User:Brian P. Josey/Notebook/2010/06/09

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Ferritin on Microscope

After a couple of technical issues with iMovie, I was able to put ferritin onto the microscope and film some kind of movement. I am not sure yet if this is from the magnet, or if it is just the result of Brownian motion.

Through the microscope, the ferritin droplets suspended in the oil come out very well. The quantum dots today however, did not come out as well, and I was unable to find any droplets. This is what the ferritin looks like:

Microscope ferritin before mag.png

This photo was taken before I applied a magnetic field to the flow cell. When I applied the magnetic field I did it twice. The first time, I placed one of the small cylindrical magnets on top of the slide so that it was as close as possible to the field of view without obstructing it. I was unable to see any motion with my naked eye.

The second time, I held one of the 2 in long cylinder magnets with a cone attached against the slide. Because of the awkward geometry of the magnet and the microscope, I had to hold it by hand. Due to my hands shaking, I was unable to keep it at a constant distance, but examining the film there may be some motion:

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This is a time lapse of two minutes under the magnet. It appears to me that the droplets are drifting to the upper left corner. The problem with this however, is that I cannot guarantee that this is caused by the magnet. From how the microscope is set up, a movement to the left in the camera would indicate a movement to the left looking down on the slide. I believed that I held the magnet to the right side of the slide, meaning the droplets were moving away from the magnet, but with the computer being on the left side of the microscope it would make sense if I was standing on the left side. Because of the slip-up, I will have to repeat the experiment on Tuesday.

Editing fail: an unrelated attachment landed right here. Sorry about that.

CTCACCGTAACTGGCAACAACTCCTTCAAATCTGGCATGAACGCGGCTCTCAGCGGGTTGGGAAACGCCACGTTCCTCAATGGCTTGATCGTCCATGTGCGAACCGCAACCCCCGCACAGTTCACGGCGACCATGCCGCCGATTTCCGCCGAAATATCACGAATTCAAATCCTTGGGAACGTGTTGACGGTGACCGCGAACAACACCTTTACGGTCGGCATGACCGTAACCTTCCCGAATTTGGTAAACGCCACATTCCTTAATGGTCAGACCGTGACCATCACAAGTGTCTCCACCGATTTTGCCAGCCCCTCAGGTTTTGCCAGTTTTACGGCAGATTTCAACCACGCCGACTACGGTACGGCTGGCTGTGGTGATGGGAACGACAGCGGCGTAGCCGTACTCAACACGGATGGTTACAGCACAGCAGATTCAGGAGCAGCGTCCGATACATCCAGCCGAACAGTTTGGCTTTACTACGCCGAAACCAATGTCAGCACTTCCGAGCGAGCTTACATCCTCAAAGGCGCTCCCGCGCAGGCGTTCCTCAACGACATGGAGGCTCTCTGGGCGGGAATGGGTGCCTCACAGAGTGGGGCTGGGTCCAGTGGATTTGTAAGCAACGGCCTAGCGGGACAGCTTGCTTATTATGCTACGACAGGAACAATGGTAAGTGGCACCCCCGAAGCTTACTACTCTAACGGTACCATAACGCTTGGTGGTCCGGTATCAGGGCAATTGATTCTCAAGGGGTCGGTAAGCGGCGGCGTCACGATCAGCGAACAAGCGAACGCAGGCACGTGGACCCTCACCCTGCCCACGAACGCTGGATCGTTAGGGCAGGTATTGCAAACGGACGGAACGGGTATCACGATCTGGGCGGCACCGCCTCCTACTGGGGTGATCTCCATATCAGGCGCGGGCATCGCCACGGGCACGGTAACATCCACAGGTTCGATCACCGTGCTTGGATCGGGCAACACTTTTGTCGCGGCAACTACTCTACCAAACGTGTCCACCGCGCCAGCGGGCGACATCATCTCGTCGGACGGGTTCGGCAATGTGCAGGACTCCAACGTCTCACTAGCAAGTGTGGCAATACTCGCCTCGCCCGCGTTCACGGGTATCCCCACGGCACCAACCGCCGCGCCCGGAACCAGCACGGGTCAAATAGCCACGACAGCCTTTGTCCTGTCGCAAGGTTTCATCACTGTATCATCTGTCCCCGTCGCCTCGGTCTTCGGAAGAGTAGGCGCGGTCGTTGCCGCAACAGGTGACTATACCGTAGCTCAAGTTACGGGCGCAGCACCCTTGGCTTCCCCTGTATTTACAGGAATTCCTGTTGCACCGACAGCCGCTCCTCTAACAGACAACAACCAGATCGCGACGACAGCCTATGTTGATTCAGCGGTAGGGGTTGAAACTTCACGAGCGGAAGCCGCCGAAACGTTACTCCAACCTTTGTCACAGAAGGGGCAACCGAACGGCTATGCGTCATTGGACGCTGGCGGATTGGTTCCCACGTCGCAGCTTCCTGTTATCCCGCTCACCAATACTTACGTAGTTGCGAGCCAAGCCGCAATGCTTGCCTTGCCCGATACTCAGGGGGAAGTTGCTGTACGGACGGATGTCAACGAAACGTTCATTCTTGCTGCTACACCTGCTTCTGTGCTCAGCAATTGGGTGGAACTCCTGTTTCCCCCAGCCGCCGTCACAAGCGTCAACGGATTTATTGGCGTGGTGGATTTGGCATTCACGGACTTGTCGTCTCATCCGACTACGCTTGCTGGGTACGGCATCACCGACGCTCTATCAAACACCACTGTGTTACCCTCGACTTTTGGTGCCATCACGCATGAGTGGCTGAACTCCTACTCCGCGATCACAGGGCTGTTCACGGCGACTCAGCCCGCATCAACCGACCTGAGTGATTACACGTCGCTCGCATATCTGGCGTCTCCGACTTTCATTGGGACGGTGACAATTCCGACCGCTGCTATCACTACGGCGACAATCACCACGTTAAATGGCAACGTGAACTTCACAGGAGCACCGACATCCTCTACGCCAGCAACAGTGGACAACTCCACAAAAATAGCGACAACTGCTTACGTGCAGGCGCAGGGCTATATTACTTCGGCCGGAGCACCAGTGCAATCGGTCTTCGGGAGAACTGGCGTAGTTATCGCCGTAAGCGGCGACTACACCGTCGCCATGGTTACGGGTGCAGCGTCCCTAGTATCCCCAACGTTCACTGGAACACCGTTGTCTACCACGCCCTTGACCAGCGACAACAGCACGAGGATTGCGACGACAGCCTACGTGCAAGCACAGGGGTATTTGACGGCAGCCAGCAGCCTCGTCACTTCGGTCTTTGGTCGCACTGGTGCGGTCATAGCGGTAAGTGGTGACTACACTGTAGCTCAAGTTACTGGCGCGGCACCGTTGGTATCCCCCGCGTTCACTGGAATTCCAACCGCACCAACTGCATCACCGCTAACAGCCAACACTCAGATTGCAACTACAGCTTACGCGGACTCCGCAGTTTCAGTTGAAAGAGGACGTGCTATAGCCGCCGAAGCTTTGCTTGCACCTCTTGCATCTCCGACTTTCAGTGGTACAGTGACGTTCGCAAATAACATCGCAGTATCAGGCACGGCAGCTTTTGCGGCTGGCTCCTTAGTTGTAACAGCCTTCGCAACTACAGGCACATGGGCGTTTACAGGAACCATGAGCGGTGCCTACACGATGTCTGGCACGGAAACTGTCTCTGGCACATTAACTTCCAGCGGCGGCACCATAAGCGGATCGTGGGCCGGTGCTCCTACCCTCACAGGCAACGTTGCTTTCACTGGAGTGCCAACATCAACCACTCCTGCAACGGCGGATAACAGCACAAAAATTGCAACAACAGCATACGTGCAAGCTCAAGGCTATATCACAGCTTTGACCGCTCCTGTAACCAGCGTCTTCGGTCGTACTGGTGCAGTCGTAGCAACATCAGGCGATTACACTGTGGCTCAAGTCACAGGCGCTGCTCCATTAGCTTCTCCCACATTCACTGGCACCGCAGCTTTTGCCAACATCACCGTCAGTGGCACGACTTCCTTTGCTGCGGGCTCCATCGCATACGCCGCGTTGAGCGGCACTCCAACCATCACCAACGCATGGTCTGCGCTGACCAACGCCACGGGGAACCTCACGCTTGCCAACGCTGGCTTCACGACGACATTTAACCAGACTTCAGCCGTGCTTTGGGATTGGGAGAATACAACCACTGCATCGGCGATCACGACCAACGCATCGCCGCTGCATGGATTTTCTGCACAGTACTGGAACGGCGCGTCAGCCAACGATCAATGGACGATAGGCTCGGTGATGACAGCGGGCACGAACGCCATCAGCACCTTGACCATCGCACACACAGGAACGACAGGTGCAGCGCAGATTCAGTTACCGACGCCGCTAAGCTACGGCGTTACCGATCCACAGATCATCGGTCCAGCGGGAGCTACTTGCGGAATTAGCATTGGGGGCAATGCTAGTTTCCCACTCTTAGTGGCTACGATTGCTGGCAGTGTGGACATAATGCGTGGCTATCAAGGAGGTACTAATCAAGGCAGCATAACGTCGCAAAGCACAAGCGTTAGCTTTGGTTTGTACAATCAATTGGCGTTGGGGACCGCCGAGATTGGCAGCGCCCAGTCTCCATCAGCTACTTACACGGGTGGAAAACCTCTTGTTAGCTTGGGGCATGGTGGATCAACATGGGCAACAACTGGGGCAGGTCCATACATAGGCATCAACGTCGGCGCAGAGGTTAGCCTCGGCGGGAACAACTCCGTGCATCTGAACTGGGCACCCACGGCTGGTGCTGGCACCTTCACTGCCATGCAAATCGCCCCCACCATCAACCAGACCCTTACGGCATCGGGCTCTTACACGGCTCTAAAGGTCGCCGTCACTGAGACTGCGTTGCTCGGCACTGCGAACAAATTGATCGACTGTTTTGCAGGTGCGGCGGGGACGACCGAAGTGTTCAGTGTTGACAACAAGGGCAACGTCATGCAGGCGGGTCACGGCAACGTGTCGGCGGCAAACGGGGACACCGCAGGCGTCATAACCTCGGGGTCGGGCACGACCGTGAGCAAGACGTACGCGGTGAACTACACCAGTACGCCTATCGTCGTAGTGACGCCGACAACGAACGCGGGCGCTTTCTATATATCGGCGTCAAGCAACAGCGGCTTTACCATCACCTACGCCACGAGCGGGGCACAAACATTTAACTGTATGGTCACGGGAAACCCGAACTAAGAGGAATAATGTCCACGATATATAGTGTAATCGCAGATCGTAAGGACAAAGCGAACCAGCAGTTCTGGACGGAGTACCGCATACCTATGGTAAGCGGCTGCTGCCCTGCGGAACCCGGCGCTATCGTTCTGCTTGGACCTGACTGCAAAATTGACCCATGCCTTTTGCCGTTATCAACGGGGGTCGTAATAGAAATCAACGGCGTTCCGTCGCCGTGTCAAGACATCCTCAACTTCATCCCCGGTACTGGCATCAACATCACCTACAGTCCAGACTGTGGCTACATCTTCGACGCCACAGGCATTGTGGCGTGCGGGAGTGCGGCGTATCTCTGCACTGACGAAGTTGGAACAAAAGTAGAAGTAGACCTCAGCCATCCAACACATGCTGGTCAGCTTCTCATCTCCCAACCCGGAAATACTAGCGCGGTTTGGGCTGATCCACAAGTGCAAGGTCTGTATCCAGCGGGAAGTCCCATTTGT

Here is an after picture of the same field of view as above:

Microscope ferritin after mag.png

Because it is difficult to distinguish individual droplets, it might be impossible to demonstrate that there is a net motion using only before and after pictures.

If I can definitively show that there is a net motion towards a magnet when I hold it against the slide, this will be a major breakthrough for my project. To do this I need to try several things:

  • Film ferritin sitting in the slide without a magnetic field and with a field to compare them. This will show the difference between the random Brownian motion and any other drifts compared to any drifts that occur when I apply the field.
  • Be able to distinguish individual droplets and measure both their velocity and diameter. From this I can prove whether or not my theoretical calculations match the real effect. Maybe I could alter Larry's tracking software in some way to do this, which also has the added benefit of teaching me some LabVIEW, something I would like to do.
  • Successfully mount some kind of magnet on the microscope stage to eliminate the induced error from holding it in my hand.
  • Create a flow cell out of just cover slips so that I remove as much glass as possible between the magnet and ferritin. Either Andy or Ant have already done this, and they can show me how to do this.
  • Just place a magnet on a flow cell containing the emulsion and compare the droplets before and after in the microscope. This will be similar to my initial experiments where I aggregated it in the yoke. Note to self: use the magnetic yoke and not one of the smaller magnets because you already know it supplies the greatest field and force.

I am planning on attacking all of these different ideas next week, and hopefully I will be able to measure the force experimentally soon, and move on to more elaborate ideas too.